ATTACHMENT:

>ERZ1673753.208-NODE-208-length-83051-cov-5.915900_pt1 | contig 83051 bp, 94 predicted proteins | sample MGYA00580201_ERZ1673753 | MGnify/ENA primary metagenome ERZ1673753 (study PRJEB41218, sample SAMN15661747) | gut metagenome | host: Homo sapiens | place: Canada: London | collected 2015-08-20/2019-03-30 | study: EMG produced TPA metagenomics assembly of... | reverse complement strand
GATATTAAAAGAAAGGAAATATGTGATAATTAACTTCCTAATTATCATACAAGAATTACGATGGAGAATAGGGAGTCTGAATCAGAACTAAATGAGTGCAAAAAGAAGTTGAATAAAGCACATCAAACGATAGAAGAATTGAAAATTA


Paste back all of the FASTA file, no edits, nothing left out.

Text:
>ERZ1673753.208-NODE-208-length-83051-cov-5.915900_pt1 | contig 83051 bp, 94 predicted proteins | sample MGYA00580201_ERZ1673753 | MGnify/ENA primary metagenome ERZ1673753 (study PRJEB41218, sample SAMN15661747) | gut metagenome | host: Homo sapiens | place: Canada: London | collected 2015-08-20/2019-03-30 | study: EMG produced TPA metagenomics assembly of... | reverse complement strand
GATATTAAAAGAAAGGAAATATGTGATAATTAACTTCCTAATTATCATACAAGAATTACGATGGAGAATAGGGAGTCTGAATCAGAACTAAATGAGTGCAAAAAGAAGTTGAATAAAGCACATCAAACGATAGAAGAATTGAAAATTA